By Michael T. Smith
It's not that I'm so smart, it's just that I stay with problems longer.
When my wife was pregnant with our first child, she decided that she would stay home and write instead of going back to work. "I want to write. I've always wanted to write."
"If you think that's what you want to do, I'll support you all the way."
Seven months later, I sat with our growing daughter, Vanessa, snuggled in my arms, looked at Georgia and asked, "Did you write anything today?"
"No! Do you have to ask that every other day? Stop nagging me!"
I struggled to remain calm. "But you said that's what you wanted to do."
"I do! It just doesn't happen, you know. I need to be in the right frame of mind. A person just doesn't sit down and start to write. I need to get an idea and then plan the outline. What do you know?" She stormed from the room.
Vanessa cried in my arms. I rocked her and wondered what I'd said to upset my wife. "I was only trying to help," I said to my daughter. She stared back at me, blinked and blew a spit bubble. I took that as agreement. "I guess writers are touchy." Another spit bubble proved me right.
A few months later, Georgia joined a local writing group. They met once a week. The members took turns hosting the group in their homes. I was proud of Georgia for finally getting into her writing.
On the nights she hosted the group at our home, I served coffee, tea and snacks to the ladies. While not serving, I sat and listened to the members critique each other's work. Many of them wrote children's stories.
By that time, I'd read so many children's stories, it seemed easy enough to write one. The man who hated English class in school and writing began to write. I started with children's stories and failed. I switched to humor and had a little success. A local monthly free paper started using one of my humor stories in each edition. Sadly, that came to an end when I wrote a piece that made fun of fireplaces. A major advertiser in the paper supplied firewood in the area.
Georgia's group fell apart. She lost interest in writing.
Me? I had the writing bug. I couldn't stop. I plunged forward. The rejection letters poured in. The mailbox was my worst enemy. No one used e-mail in the early 1990s.
In 1996, I moved to another city for a new job, discovered the Internet and an online group called BBS Writers.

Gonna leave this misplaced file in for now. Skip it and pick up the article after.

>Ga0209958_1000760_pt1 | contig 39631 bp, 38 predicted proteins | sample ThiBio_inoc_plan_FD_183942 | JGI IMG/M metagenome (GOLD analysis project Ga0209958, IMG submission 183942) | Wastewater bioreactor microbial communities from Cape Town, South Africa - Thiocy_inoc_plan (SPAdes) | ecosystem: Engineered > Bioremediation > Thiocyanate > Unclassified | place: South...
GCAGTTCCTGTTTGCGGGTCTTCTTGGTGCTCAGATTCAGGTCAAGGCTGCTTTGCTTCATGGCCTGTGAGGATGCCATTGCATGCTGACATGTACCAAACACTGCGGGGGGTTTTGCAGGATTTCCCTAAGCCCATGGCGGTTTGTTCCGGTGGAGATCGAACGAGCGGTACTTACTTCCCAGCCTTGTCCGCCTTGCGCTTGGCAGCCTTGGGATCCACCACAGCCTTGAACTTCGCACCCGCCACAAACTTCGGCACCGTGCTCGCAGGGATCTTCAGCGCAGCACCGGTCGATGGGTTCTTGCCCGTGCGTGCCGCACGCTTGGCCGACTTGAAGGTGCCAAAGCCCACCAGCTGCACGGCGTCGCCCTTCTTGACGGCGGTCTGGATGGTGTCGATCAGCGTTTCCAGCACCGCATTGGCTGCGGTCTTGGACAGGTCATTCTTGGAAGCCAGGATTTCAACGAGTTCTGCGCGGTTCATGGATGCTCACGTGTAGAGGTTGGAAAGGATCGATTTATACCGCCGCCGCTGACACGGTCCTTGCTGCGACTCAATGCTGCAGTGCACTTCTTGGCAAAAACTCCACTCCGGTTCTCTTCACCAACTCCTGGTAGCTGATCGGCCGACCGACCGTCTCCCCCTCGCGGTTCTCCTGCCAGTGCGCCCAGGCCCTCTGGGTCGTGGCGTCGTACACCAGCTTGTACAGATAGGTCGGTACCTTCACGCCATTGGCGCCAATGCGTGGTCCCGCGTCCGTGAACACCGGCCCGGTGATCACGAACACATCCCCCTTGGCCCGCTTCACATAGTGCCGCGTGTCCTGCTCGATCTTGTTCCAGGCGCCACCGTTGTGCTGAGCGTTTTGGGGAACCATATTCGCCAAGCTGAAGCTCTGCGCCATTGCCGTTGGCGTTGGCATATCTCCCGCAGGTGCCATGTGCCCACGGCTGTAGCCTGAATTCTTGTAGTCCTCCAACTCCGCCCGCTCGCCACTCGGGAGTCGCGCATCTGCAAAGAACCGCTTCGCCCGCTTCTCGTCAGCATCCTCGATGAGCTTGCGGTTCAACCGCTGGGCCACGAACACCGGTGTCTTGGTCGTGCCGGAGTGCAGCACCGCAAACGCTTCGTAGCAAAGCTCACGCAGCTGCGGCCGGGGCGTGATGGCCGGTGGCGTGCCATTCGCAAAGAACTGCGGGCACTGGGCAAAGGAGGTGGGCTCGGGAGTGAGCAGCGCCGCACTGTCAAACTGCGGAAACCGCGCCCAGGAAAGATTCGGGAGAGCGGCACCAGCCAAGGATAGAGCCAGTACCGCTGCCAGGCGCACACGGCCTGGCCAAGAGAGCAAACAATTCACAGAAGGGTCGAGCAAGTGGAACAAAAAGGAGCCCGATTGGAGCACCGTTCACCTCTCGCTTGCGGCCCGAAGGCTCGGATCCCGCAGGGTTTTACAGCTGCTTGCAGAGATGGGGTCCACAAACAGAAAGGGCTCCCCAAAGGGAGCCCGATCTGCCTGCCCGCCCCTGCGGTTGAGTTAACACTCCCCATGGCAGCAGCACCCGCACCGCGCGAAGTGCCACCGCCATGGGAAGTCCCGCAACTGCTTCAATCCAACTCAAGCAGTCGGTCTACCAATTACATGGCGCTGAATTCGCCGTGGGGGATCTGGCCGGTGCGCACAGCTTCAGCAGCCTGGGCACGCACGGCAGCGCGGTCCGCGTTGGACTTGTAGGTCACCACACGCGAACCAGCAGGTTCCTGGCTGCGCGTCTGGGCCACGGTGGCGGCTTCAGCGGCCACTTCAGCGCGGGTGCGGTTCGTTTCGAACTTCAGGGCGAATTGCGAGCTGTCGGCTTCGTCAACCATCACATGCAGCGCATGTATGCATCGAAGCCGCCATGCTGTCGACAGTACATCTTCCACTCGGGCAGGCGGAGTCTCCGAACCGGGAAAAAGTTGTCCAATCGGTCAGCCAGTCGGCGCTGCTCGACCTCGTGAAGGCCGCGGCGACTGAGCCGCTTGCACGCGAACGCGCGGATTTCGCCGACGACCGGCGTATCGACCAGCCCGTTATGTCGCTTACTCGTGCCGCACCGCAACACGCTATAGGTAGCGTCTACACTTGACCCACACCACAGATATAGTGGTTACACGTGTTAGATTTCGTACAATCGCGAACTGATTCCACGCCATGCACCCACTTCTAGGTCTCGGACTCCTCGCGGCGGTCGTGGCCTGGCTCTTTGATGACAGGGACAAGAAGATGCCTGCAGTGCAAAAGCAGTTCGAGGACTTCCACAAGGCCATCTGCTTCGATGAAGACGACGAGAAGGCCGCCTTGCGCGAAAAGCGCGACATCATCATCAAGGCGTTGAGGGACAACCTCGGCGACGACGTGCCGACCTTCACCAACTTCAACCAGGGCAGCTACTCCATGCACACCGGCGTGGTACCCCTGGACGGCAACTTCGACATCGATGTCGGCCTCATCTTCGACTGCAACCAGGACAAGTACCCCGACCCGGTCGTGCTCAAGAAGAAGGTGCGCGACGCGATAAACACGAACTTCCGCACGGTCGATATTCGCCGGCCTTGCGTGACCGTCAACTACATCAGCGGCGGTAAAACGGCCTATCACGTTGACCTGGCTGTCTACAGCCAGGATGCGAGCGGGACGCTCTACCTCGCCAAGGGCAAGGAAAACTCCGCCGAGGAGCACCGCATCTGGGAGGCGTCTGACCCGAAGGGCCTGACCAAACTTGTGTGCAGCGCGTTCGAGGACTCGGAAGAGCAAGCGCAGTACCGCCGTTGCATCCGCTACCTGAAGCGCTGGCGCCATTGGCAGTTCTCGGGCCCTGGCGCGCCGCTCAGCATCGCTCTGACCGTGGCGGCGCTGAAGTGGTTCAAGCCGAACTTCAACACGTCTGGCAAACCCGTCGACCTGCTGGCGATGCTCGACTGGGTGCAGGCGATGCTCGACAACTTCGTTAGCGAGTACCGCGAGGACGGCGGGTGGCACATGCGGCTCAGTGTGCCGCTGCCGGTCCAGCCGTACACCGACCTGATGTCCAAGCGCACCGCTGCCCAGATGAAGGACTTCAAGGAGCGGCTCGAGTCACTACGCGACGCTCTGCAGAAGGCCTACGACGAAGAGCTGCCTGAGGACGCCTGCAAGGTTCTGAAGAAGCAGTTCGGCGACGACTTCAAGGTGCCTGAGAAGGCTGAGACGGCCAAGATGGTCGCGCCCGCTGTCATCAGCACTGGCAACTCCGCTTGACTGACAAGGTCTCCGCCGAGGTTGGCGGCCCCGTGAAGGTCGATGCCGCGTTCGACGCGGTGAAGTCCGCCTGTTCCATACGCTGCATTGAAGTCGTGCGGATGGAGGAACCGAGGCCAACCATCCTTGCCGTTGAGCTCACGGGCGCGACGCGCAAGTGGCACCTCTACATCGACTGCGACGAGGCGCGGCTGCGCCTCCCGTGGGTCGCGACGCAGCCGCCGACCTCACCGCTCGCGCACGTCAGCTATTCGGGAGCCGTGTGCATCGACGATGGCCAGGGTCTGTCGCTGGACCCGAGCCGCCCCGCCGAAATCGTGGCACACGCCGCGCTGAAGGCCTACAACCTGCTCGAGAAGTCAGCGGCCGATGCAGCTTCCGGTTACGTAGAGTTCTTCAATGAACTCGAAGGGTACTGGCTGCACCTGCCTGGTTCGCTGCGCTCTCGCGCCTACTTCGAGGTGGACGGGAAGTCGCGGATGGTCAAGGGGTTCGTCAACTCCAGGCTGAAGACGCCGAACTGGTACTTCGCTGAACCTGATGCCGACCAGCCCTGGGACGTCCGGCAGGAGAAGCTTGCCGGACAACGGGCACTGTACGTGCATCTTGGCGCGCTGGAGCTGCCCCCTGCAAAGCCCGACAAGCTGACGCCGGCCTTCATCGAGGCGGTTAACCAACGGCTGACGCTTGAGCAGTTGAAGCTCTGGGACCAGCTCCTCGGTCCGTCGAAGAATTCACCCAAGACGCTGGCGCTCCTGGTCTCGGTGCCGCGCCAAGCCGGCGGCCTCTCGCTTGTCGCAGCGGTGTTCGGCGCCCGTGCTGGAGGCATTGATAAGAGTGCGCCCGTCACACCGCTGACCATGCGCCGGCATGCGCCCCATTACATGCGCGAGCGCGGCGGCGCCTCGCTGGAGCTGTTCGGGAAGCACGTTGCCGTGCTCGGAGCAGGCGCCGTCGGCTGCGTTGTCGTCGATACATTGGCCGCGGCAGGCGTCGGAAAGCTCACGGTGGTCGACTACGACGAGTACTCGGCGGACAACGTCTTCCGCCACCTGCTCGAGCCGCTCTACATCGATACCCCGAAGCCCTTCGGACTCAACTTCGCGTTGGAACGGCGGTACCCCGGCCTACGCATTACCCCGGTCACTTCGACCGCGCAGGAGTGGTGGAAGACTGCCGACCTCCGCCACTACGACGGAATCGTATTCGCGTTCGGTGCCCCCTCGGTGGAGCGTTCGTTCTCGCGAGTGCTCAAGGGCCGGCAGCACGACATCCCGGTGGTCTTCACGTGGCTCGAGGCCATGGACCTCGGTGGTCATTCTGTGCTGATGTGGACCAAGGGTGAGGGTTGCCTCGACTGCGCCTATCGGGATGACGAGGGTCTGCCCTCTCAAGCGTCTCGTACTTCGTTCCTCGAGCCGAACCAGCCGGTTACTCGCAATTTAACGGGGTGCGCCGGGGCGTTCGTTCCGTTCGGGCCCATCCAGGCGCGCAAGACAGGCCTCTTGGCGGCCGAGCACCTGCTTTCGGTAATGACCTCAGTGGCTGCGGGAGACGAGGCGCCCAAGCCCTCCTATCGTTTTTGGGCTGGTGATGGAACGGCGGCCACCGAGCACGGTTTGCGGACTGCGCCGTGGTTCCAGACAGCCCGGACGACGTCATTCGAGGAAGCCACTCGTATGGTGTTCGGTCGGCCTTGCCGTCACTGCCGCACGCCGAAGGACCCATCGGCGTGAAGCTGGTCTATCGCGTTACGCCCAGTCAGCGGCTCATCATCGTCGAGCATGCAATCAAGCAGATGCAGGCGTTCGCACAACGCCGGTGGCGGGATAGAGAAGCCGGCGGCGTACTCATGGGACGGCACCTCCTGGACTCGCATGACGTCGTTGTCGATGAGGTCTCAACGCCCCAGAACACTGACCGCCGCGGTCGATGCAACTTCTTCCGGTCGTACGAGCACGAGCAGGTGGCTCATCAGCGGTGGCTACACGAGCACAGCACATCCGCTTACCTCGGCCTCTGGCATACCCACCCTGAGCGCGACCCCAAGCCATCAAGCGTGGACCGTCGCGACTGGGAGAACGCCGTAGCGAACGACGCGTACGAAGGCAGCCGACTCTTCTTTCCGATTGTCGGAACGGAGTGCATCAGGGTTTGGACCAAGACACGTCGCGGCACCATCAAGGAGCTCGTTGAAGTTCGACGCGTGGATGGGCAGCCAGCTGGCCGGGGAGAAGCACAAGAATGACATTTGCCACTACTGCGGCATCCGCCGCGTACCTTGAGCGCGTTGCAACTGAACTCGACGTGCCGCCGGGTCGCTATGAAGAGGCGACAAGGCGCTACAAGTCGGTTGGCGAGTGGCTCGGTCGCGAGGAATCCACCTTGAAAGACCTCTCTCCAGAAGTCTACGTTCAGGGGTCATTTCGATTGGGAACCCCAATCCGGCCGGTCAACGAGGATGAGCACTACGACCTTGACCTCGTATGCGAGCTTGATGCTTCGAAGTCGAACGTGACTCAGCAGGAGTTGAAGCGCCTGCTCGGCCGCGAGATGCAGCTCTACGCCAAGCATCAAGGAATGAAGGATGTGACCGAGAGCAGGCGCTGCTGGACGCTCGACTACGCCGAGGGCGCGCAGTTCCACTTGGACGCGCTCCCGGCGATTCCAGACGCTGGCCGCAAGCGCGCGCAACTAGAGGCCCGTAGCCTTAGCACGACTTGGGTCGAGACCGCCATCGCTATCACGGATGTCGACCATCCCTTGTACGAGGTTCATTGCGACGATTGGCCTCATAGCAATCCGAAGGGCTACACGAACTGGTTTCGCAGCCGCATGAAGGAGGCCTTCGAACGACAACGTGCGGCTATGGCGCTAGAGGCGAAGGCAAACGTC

My writing life changed. Members of the group included both established and hopeful writers. Two women helped me. One lady, Deb, became my best friend. She told me, "Michael, I know you like to write humor, but in every piece you write, your ending always has a touching side. You should write romance."
Romance? Not for me.
The other lady taught creative writing in a community college. She said, "Mike, you have great ideas, but I'm afraid to tell you, your grammar sucks. Before you write anything else, buy yourself a few grammar books, study them and learn."
Her words stung. Critiques are hard to accept.
I sulked for a week. My friends told me they liked my stories. Who was this person on the other end of a dial-up Internet connection to say my friends were wrong?
I got the grammar books. They landed in the bathroom, where most of my reading was done. I removed all other reading material. It was me, the grammar books, and a hard, cold seat.
I read them over and over.
In 1998, I wrote a story about the antics I did in the window at the office I worked, sent it to a local paper, and made my first sale. I followed it up with three sales to the Ottawa Citizen.
Two more moves came and went. For five years, my writing was put on hold as I adjusted to new places and jobs.
In October 2003, I stood at the front of a chapel in a funeral home in New Jersey. The urn with Georgia's ashes shined brightly under the lights of the chapel as I spoke about our life together and failed to hold back my tears.
That evening, I sat in the silence of my house. My son mourned alone in his room. I turned on my computer and searched for widow and widower support groups. I found my new home. I wasn't alone. Others suffered the loss of loved ones.
I poured my heart out to them. They reciprocated. It was healing to write down my thoughts and feelings. The more I wrote, the better I felt. It was back. Writing soothed me.
I stopped writing about my grief and began to view the world in a different way. In everything there is a message to be told. I looked for those hidden gems that most people fail to see. I started a new sletter to showcase my work and promised my readers at least one story a week.
I never fail to do this. It's my motivation. All week long, I think about what I will write next.
My friends steered me in the right direction: I needed to write from my heart. The first story I sold has since sold twelve more times and made me close to one thousand dollars. It has appeared in several major newsletters. Their subscribers joined my newsletter — more than four thousand at the time of this writing. I've sold three stories to Chicken Soup for the Soul. Several more have sold to other publications. An actor/producer/director contacted me. He wants to make a few short films based on my essays.
I read the work of others. When I come across a good one, I make a point to compliment them. They reply, "Thank you, Mike. Coming from a writer with your skill, this means a lot to me."
Me? Skill? Maybe I'm modest, but I thought they were better than me.
I work in telecommunications as a project manager. My writing is a release. One day, I hope it will be my living. At night, I look at the television and get bored. I itch to write. The television goes blank with the touch of a button. Blues music plays on the stereo. My fingers move to the music. They dance over the keyboard. A story unfolds.
It took me more than twenty years to make it this far with my writing; I'm not stopping now. One day, it will be all I dreamed it to be.
When I write, I'm in my element.